Here are a few tips you might want to use in teaching.
If a rhyme mentions a body part, touch it, shake it, wiggle it, tickle it, ...
If you see a picture of the word you are saying, point it out.
If there is an action mentioned, mimic it.
Sing whenever possible.
In "Sing a song of sixpence," when the blackbird snip's off the maid's nose, have one hand flap and wobble like a flying bird, then swoop down and touch the child's nose. This both entertains the child, and helps them to learn the names of the parts of the body.
This is assuming that you are reading to the child from one of the many nursery rhyme picture books available. Pointing to a cow in the picture when a cow is mentioned in the rhyme helps to associate the picture and the sound of the word, also expanding the child's vocabulary.
Just think of "Teddy bear, Teddy bear." Every line has something to do. Stand up and act it out with the child. Touch the ground (or if you are seated with child in lap, well, you can still *reach* for the ground, can't you?); turn yourself around or turn something around with your hand; pick up your foot and wave it around for showing the shoe, or grab the child's foot and tickle it; for that will do, shake your finger in a pseudo-scolding motion; and so forth. If these motions seem contrived or awkward for you, come up with your own. The point is to amuse and delight your own child, and you will know best what works for the two of you.
Using movement or hand patterns, as in Eensy Weensy Spider, also give the child a chance to imitate you, work physically with you, and practice their motor skills. Start this with children from the very beginning. You may find your child imitating your gestures very early on, especially if you make a ritual out of using the same gestures with the same words for certain rhymes.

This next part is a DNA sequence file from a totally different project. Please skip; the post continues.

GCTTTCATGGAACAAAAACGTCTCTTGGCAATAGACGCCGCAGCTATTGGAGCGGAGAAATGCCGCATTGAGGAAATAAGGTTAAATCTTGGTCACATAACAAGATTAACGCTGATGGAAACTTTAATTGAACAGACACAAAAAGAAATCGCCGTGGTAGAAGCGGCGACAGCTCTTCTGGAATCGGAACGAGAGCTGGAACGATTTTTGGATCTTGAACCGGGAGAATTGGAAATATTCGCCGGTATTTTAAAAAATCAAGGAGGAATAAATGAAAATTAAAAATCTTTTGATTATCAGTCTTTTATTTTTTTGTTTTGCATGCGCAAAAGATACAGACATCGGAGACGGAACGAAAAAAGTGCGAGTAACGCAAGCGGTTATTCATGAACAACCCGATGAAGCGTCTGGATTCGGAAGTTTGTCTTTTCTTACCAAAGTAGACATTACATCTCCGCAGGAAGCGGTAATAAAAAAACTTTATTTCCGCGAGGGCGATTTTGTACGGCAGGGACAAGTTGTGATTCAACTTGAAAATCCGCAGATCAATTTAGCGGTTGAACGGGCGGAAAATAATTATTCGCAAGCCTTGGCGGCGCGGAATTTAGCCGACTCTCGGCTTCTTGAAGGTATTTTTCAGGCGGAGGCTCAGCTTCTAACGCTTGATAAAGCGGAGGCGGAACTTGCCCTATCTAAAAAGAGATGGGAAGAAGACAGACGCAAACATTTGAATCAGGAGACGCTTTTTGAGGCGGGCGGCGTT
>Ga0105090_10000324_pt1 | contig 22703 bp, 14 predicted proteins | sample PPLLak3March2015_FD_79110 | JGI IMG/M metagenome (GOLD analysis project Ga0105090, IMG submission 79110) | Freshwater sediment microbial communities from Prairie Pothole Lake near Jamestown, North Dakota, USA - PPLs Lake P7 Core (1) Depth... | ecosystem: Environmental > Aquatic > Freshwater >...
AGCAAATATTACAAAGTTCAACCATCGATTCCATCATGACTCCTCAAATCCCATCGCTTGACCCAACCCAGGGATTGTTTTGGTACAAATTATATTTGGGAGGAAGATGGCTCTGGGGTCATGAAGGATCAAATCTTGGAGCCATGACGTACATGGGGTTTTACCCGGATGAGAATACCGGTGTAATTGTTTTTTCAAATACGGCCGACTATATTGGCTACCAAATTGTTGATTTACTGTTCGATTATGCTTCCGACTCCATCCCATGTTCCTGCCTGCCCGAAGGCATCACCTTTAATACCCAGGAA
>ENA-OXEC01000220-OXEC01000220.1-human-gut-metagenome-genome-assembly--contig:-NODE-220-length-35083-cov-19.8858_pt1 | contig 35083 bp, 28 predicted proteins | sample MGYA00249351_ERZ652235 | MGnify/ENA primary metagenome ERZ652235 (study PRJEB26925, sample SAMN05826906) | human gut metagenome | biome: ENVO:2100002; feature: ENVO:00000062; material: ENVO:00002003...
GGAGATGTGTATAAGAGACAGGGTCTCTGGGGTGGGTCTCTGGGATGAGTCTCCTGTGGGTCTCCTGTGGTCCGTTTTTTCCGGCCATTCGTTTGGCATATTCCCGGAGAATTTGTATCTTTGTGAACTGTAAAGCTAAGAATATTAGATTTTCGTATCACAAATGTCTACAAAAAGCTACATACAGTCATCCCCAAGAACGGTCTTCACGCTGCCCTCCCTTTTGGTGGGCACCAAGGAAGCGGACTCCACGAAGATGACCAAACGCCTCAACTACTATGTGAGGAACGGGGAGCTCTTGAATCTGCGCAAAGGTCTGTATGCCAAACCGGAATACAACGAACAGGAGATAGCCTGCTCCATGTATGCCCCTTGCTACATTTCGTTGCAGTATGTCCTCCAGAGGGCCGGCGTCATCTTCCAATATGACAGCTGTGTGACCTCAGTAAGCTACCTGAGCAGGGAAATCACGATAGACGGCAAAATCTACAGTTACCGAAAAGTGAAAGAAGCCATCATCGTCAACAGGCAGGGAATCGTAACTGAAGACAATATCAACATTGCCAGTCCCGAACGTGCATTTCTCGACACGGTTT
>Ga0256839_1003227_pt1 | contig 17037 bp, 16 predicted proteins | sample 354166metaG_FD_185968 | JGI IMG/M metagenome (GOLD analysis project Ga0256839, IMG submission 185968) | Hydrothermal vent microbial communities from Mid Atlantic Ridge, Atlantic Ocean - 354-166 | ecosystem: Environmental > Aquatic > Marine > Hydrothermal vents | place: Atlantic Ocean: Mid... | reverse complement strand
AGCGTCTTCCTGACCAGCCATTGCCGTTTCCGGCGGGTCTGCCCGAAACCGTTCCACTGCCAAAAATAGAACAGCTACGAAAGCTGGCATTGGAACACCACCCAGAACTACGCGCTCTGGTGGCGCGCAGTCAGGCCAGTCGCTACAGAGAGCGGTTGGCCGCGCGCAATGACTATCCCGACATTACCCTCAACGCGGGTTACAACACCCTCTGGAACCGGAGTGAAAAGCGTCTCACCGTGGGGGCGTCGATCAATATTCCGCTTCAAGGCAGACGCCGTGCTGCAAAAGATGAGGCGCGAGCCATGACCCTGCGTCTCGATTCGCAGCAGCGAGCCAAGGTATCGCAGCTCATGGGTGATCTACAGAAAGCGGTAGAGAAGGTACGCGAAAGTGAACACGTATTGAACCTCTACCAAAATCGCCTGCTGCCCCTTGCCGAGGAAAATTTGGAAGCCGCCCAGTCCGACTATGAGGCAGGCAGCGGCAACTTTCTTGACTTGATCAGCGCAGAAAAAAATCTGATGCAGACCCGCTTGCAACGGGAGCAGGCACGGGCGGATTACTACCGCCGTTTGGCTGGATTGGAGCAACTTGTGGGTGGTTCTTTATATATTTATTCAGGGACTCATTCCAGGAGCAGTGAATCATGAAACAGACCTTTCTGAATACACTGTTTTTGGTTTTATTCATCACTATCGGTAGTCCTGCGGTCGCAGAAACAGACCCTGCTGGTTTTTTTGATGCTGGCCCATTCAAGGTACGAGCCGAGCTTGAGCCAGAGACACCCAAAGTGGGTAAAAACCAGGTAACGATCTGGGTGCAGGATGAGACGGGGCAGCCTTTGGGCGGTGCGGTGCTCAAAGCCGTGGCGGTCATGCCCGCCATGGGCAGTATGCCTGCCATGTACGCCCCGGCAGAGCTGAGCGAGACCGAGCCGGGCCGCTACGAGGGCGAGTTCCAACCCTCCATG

All children take great delight in the rhythms and melodies of tunes. Remember, your singing voice doesn't matter -- even a jolly rhythmic chant will do, if you are hoarse. The emphasis on the melody and rhythm also helps the child learn the rhyme, increasing their vocabulary, and verbal skills. Even very young children will also imitate the songs, and have favourites they ask for.
Children this age often know many of the rhymes by heart, and are comforted by the familiarity, but aren't aware of some the additional levels of information in the rhymes. It is good to particularly focus on counting rhymes and alphabet rhymes, and use them as an avenue to begin the learning process for these basic skills.
Other ways to use rhymes to enhance learning is with the Q&A method. Naturally, if the child asks you questions about why, what, who, how or why (children this age are often still not too aware of "when"), the parent can use these questions as a leaping-off point for enhanced discussions. If the child doesn't seem to ask questions themselves, you can encourage exploration and start the process of teaching critical thinking and reading by starting to ask questions of the child. Good questions to start with are:
"What do you think is happening here?"
"Why do you think that happened?"
"Why did they do that?"
"Would you like to know more about [blank]?"
(something that is happening in the rhyme -- baking bread or feeding hens ... )
This is a good age to start working with riddles and puzzle questions. Often the younger child simply picks up on the sound of the rhyme, and won't fully appreciate some of the wonderful riddles. Older children can also delight in these, so long as they are new to them and their friends.